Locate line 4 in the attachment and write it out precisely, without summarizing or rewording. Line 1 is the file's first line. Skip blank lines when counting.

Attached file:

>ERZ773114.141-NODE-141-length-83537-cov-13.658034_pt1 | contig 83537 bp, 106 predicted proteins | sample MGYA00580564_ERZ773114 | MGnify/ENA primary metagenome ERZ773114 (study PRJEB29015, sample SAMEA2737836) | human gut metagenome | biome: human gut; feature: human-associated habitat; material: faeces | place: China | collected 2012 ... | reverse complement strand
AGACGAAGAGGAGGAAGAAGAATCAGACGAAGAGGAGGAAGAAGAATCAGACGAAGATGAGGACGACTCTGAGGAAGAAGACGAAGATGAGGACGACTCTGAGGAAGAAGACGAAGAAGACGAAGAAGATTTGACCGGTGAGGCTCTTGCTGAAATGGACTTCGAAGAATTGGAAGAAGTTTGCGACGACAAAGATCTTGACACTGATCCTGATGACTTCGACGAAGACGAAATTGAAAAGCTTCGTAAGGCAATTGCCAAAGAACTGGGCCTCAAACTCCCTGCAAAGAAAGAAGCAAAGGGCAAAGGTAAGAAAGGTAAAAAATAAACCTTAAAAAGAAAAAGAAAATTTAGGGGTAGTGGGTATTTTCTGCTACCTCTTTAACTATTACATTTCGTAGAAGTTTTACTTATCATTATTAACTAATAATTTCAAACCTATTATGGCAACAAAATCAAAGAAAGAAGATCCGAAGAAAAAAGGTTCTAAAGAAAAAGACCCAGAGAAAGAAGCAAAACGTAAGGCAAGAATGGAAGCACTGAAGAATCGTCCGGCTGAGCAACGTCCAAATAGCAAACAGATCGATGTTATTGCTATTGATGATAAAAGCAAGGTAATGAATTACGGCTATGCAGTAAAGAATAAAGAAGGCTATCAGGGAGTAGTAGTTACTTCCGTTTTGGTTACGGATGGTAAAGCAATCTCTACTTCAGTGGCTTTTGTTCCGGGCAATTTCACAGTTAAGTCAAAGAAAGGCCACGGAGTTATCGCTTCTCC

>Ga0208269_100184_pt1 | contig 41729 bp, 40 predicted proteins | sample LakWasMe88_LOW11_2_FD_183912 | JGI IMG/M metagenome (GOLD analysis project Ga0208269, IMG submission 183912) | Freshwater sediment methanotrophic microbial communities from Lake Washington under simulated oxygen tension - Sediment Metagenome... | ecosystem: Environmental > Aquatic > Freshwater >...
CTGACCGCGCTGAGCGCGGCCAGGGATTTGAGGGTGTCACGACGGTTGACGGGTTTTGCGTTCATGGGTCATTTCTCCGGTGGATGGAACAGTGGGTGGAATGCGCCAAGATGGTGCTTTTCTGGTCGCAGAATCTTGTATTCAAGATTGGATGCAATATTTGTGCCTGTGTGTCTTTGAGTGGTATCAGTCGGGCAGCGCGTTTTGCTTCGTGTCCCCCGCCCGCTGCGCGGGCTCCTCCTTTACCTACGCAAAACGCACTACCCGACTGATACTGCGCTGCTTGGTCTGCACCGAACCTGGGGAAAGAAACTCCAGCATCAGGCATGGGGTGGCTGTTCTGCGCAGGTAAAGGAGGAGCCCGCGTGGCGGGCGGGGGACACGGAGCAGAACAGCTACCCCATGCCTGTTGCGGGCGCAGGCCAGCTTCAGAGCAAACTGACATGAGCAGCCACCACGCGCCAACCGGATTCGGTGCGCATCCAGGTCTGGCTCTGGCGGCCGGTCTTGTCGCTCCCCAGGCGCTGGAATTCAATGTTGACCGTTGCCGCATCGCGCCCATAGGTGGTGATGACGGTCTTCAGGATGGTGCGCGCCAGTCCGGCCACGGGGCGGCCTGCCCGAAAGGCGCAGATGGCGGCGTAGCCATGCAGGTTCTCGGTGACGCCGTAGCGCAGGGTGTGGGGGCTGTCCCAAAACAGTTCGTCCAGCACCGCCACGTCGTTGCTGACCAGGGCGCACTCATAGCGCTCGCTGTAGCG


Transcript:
CTGACCGCGCTGAGCGCGGCCAGGGATTTGAGGGTGTCACGACGGTTGACGGGTTTTGCGTTCATGGGTCATTTCTCCGGTGGATGGAACAGTGGGTGGAATGCGCCAAGATGGTGCTTTTCTGGTCGCAGAATCTTGTATTCAAGATTGGATGCAATATTTGTGCCTGTGTGTCTTTGAGTGGTATCAGTCGGGCAGCGCGTTTTGCTTCGTGTCCCCCGCCCGCTGCGCGGGCTCCTCCTTTACCTACGCAAAACGCACTACCCGACTGATACTGCGCTGCTTGGTCTGCACCGAACCTGGGGAAAGAAACTCCAGCATCAGGCATGGGGTGGCTGTTCTGCGCAGGTAAAGGAGGAGCCCGCGTGGCGGGCGGGGGACACGGAGCAGAACAGCTACCCCATGCCTGTTGCGGGCGCAGGCCAGCTTCAGAGCAAACTGACATGAGCAGCCACCACGCGCCAACCGGATTCGGTGCGCATCCAGGTCTGGCTCTGGCGGCCGGTCTTGTCGCTCCCCAGGCGCTGGAATTCAATGTTGACCGTTGCCGCATCGCGCCCATAGGTGGTGATGACGGTCTTCAGGATGGTGCGCGCCAGTCCGGCCACGGGGCGGCCTGCCCGAAAGGCGCAGATGGCGGCGTAGCCATGCAGGTTCTCGGTGACGCCGTAGCGCAGGGTGTGGGGGCTGTCCCAAAACAGTTCGTCCAGCACCGCCACGTCGTTGCTGACCAGGGCGCACTCATAGCGCTCGCTGTAGCG